By Libya Herald staff.
25 December 2014:
The Supreme Court has adjourned its consideration of appeals against the Political Isolation Law, approved by . . .[restrict]the General National Congress in May 2013. According to Beida offices of the Libyan new agency LANA, the court’s Constitutional Chamber says it will look at the issue again on 22 February.
The controversial law has been challenged by a number of groups and individuals over the past year and a half — both national and international. In June 2013, former UN Special Envoy to Libya Tarek Mitri called it unjust.
A year ago, the Libyan National Council for Human Rights and Civil Liberties announced it was launching an appeal against the law on the basis that parts of it infringed the rights of many Libyans and contravened the August 2011 Constitutional Declaration. Other activist groups are challenging it on the basis that it was passed under duress.
This is not the first time the court had pulled back from issuing a decision on the appeals. Six months ago, it refused to give a verdict saying that the presence outside the Supreme Court building of armed protestors opposed to any change in the law constituted a threat to the judges.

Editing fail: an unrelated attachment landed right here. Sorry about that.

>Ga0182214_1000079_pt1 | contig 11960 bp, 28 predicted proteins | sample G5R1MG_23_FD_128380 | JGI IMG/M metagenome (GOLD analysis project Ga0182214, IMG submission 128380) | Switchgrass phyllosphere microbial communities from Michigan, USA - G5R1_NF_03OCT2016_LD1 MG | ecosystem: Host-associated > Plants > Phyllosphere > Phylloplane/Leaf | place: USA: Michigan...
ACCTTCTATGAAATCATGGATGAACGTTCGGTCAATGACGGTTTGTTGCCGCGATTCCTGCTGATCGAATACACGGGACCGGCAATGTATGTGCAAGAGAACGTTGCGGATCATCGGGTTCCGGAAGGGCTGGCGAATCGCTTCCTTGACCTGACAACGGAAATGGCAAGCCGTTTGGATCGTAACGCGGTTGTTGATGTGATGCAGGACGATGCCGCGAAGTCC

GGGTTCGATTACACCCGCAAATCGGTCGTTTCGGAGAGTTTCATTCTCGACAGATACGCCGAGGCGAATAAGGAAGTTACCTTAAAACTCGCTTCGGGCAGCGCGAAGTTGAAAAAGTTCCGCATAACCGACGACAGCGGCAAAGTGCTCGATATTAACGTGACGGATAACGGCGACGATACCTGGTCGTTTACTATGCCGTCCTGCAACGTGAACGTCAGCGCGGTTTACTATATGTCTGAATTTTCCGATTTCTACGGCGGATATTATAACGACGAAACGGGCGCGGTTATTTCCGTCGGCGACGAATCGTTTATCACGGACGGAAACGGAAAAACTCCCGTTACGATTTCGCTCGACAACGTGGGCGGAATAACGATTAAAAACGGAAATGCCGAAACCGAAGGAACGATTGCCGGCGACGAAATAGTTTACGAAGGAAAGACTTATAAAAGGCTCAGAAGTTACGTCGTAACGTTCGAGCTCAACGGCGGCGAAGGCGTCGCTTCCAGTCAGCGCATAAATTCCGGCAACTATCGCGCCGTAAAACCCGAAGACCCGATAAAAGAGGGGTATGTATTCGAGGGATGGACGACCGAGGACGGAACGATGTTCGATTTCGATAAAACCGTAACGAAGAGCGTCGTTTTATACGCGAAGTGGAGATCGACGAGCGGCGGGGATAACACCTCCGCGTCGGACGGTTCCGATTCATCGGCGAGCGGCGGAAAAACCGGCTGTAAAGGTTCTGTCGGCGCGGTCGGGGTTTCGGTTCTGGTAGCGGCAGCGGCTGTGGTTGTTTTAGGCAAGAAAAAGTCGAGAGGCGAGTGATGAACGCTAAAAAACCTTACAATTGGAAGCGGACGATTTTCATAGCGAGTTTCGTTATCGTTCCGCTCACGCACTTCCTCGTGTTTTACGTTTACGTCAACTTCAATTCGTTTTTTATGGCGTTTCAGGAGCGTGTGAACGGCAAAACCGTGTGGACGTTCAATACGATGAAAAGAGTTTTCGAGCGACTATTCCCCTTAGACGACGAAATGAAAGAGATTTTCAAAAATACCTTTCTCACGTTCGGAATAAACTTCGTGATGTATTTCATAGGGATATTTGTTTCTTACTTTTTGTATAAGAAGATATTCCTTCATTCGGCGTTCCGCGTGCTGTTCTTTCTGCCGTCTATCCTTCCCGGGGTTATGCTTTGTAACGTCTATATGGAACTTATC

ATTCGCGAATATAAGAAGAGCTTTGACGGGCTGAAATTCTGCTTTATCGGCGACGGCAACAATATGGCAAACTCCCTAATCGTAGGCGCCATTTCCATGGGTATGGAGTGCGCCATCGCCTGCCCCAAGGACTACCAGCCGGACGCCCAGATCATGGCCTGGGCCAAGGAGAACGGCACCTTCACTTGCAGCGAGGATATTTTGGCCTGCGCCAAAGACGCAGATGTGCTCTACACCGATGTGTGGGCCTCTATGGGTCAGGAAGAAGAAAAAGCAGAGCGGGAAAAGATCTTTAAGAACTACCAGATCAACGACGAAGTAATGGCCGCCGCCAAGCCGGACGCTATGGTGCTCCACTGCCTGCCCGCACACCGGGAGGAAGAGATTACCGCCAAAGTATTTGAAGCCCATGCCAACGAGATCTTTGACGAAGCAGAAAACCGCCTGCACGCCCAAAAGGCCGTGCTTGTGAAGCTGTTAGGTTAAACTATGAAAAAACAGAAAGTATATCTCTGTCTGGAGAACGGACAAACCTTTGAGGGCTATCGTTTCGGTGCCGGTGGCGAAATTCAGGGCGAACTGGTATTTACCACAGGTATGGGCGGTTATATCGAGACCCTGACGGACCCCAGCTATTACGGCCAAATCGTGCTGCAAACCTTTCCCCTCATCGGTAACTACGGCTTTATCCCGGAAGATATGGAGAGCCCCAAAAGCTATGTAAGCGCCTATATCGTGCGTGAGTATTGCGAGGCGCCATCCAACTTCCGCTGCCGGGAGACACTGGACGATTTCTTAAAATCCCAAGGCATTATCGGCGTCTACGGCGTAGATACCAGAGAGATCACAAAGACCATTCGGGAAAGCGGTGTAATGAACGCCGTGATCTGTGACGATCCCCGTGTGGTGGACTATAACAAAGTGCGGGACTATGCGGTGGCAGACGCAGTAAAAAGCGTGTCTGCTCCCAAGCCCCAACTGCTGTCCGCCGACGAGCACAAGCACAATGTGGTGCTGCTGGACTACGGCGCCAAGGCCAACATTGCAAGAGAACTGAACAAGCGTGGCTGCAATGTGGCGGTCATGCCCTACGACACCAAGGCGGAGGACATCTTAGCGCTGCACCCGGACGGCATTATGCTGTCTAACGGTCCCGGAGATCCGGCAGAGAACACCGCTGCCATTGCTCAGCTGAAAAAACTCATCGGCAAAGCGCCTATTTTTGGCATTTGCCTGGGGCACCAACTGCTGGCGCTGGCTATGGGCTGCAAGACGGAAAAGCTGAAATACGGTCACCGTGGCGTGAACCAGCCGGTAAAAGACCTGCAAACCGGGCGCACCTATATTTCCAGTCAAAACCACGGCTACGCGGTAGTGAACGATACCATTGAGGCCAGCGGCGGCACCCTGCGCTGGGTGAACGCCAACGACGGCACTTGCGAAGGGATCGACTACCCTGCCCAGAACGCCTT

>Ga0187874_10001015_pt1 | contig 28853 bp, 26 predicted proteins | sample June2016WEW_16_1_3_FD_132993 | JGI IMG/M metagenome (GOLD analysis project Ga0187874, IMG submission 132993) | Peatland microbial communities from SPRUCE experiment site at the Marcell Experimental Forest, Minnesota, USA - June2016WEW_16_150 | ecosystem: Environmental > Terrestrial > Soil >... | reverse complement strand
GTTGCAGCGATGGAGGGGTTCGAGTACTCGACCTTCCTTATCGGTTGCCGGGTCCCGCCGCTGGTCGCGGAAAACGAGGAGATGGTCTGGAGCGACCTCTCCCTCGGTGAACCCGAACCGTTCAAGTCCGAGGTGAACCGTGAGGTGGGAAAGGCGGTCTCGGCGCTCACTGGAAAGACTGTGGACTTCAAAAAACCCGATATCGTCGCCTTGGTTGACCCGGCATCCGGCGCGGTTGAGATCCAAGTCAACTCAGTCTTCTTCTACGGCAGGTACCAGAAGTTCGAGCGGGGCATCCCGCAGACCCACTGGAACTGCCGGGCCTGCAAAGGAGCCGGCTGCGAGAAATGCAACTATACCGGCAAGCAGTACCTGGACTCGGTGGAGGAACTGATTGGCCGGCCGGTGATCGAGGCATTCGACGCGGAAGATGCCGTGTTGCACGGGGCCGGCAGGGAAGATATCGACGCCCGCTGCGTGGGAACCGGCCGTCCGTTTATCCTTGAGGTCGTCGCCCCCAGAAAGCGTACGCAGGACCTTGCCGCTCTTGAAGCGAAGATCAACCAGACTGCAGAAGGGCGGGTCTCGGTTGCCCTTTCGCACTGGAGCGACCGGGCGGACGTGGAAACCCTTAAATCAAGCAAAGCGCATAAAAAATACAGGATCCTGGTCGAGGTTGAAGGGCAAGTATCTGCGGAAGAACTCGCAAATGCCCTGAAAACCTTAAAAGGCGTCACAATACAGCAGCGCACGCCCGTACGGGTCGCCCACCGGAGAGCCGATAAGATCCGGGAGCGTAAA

The latest postponement is seen as a sign of their continued unwillingness to address the matter while militias firmly in favour of the law remain in control of the capital.
The House of Representatives in Beida, however, is expected to produce its own amendment to the law shortly. Changes are currently under consideration by the HoR’s legislation committee. However, there is no chance that amendment by the HoR will be accepted by those in power in the capital. [/restrict]